We spent 32 mins there before heading off to Isabel Creek and Mt Hamilton. The 13 miles between The Junction and Isabel Creek are very scenic, with large green meadows, streams and ponds and farm houses. Unfortunately wildflowers weren’t plentiful as they would normally be about this time of year – it has been a strange year for flowers.

So we rode along at a comfortable pace, making sure to keep about 15 mph to keep our average up, but again taking it easy on the 2 climbs just before Mt Hamilton began.

Isabel Creek – 2:40pm, 128 mi, 8:31 hrs

The rest stop was on the west side of the bridge, which was a bit annoying because it meant that the Strava segment would have “rest time” in it. I briefly toyed with going back over the bridge before beginning the climb, but then got my priorities back in order! The last thing I needed was a reason to not pace up the climb!

The climb starts almost immediately, but we took it really slowly. We still passed a few other climbers. I had so much energy at this point that I wanted to just go! I’d never felt so good 120 miles into a ride! UKbloke was doing a much better job of pacing himself which helped me to reign in my desire to push.

The nice part about taking a climb easily is that you have time to look around. The bridge over Isabel Creek remains in view up much of the climb, giving you a great reference for how far you’ve gone. There are some really great views of the road from above, snaking up the ridge.

Mt Hamilton Summit – 3:30pm, 133 mi, 9:18 hrs

We completed the climb in a respectable 47:30 mins, just 5 mins off my pace from 3 days earlier. Not bad and I was still feeling good at the top. I began to think this ride could end up being “easy” given we only had one big climb to go. But my struggles were to come!

Water refill at the summit and ukbloke led the way down. He is an excellent descender and we made great time down the mountain to the rest stop near the bottom. This descent was when I began to feel a bit sore (being tucked into the drops for long periods hurts my back – need to work on this). With ukbloke’s lead, I had set a new PR for the Mt Hamilton descent segments!

At the Crothers Rd rest stop, someone’s home that they open up for this event each year, I began to start feeling some pain. My upper back was sore and my feet began to hurt. For the first time, my legs began to feel used from the jarring descent and accumulated miles and footies. But I resisted taking vitamin-I since it wasn’t that bad yet and we had some further easy descending and flats before Sierra Rd.

Sierra Rd – 4:45pm, 156 mi, 10:29 hrs

We traversed the streets to Sierra Rd somewhat leisurely. I took a pull into the wind since ukbloke had done all the work down the mountain (and it was work into the wind at the bottom).

We turned onto Sierra Rd. I admit I was quite excited about this climb. It is the real test of this ride, being so steep and coming after so many miles and so much climbing. I was feeling good and wanted to attack it. Ukbloke even taunted me to do that, jokingly. But I kept it slow. we were joined on the climb by a few other DMD riders and what I didn’t realize was that one had attached to my wheel. I thought it was ukbloke and that he was feeling good so I lifted the pace just a little. He stayed with me so I maintained it. It was a good 5-10 mins later when I turned to say something to him and realized that I’d dropped him! I felt bad, but decided to press on and regroup at the top. So, I caught back up to the other “fake ukbloke” and marked him up the rest of the climb at a good pace. At the last half mile, I saw him start to suffer so without even thinking, I dropped the hammer and rode to the top. Just under 37 mins for the climb – I was elated! Only 6 mins slower than my PR!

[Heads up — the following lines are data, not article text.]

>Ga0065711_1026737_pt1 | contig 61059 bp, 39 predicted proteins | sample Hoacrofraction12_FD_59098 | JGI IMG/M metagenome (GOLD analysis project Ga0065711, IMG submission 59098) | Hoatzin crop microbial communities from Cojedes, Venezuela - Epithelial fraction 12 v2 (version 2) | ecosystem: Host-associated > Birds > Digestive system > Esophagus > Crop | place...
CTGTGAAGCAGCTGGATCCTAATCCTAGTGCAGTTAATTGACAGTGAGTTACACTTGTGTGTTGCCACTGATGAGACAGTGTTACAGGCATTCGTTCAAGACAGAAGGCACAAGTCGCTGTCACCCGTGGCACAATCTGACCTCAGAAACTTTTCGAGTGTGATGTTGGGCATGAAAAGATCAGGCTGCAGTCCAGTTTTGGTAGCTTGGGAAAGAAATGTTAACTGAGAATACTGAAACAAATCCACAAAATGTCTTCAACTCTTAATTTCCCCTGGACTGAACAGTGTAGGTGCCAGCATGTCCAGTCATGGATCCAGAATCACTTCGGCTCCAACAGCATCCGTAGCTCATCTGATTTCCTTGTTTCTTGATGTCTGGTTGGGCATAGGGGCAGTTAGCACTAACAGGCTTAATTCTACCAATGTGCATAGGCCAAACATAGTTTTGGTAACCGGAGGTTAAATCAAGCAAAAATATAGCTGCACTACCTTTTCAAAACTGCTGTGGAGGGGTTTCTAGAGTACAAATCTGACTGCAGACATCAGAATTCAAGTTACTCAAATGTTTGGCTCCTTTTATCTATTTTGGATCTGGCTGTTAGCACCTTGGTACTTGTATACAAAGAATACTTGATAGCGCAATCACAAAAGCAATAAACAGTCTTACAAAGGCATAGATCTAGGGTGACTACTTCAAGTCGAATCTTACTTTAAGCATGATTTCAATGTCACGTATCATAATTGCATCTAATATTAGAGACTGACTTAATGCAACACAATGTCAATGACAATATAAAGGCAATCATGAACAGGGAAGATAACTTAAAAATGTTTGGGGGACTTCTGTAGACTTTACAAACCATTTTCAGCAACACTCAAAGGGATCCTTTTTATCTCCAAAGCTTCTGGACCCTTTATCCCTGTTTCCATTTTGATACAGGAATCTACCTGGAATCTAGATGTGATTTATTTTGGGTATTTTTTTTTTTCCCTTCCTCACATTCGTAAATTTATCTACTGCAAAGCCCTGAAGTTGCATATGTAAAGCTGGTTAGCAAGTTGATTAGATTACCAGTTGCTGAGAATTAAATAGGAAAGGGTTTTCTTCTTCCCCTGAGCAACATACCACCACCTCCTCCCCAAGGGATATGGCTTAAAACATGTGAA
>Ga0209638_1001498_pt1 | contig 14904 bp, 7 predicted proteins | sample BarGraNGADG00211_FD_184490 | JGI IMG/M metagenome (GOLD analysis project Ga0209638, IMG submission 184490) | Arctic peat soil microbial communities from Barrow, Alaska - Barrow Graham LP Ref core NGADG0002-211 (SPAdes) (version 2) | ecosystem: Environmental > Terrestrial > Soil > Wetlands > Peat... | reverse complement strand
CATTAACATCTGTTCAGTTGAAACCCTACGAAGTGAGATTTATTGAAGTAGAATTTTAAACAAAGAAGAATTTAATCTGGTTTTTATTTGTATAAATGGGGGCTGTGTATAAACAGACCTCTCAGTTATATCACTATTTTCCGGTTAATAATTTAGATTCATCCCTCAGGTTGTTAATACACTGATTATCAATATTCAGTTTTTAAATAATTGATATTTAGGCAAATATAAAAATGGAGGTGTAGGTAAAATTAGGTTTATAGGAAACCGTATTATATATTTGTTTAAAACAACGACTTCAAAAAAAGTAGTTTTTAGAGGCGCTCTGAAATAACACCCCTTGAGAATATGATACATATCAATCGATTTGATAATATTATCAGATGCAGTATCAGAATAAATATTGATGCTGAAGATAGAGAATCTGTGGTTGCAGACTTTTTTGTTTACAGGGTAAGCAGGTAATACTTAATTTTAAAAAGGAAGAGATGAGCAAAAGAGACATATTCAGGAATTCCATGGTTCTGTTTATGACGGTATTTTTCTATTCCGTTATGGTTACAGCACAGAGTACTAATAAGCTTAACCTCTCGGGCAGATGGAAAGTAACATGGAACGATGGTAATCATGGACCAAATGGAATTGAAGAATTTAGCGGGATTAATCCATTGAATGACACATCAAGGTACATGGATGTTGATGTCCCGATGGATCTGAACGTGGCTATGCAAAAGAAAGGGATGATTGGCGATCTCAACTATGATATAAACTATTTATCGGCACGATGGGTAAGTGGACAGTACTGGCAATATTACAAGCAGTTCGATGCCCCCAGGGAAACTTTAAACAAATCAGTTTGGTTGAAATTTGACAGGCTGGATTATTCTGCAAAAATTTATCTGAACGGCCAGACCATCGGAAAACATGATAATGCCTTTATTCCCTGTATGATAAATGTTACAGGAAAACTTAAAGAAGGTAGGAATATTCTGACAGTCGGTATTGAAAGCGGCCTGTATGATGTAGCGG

Pet-The-Goat Rest Stop – 5:38pm, 161 mi, 11:12 hrs

I continued on down the other side almost euphoric to the “Pet the goat” rest stop. I had to collect my jacket and light and refit it to my bike so I figured it might actually work out well that I got ahead of ukbloke (he had not dropped anything off).

I got my bottles refilled, retrieved my bag and fitted my light back on the bike. I was still quite hot from the climb and not relishing having to wear a heavy, warm jacket. So I sat in a comfy chair to cool down. That was when I realized that something was wrong. When I push really, really hard on a climb, my body can get to a point where I can’t eat and that’s what I was feeling. This was bad news because there was still 44 miles to go with some small but not insignificant climbs to come. I needed more fuel!

Ukbloke arrived a few minutes later and congratulated me on my climb. I apologized for abandoning him, against our plan. I still felt bad about that, especially since he had slowed deliberately when I fell back earlier in the ride. UKbloke pet the goat while I sat and panicked about not being able to eat. I thought about forcing something down but even the thought made me want to gag! I settled for a Mountain Dew which actually went down reasonably easily. Yay for sugary sodas!

I realized as I was fitting my light that I hadn’t recharged my Garmin at all yet. I had thrown an external battery in my saddle pack to make sure that I would capture the whole ride but forgotten to charge the Garmin at rest stops (I had intended to do this at lunch). So I attached the battery and threw it and the Garmin into my jersey pocket for the whole Calaveras segment.